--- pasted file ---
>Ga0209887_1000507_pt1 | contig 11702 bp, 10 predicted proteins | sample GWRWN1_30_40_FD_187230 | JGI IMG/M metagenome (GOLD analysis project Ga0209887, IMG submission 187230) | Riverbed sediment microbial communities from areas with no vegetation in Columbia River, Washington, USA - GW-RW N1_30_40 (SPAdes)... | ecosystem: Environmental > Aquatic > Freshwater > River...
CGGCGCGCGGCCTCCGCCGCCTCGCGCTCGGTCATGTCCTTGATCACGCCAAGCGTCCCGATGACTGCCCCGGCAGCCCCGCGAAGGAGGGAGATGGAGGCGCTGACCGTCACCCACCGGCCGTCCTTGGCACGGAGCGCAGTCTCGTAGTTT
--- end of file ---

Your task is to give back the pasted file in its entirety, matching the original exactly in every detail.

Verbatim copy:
>Ga0209887_1000507_pt1 | contig 11702 bp, 10 predicted proteins | sample GWRWN1_30_40_FD_187230 | JGI IMG/M metagenome (GOLD analysis project Ga0209887, IMG submission 187230) | Riverbed sediment microbial communities from areas with no vegetation in Columbia River, Washington, USA - GW-RW N1_30_40 (SPAdes)... | ecosystem: Environmental > Aquatic > Freshwater > River...
CGGCGCGCGGCCTCCGCCGCCTCGCGCTCGGTCATGTCCTTGATCACGCCAAGCGTCCCGATGACTGCCCCGGCAGCCCCGCGAAGGAGGGAGATGGAGGCGCTGACCGTCACCCACCGGCCGTCCTTGGCACGGAGCGCAGTCTCGTAGTTT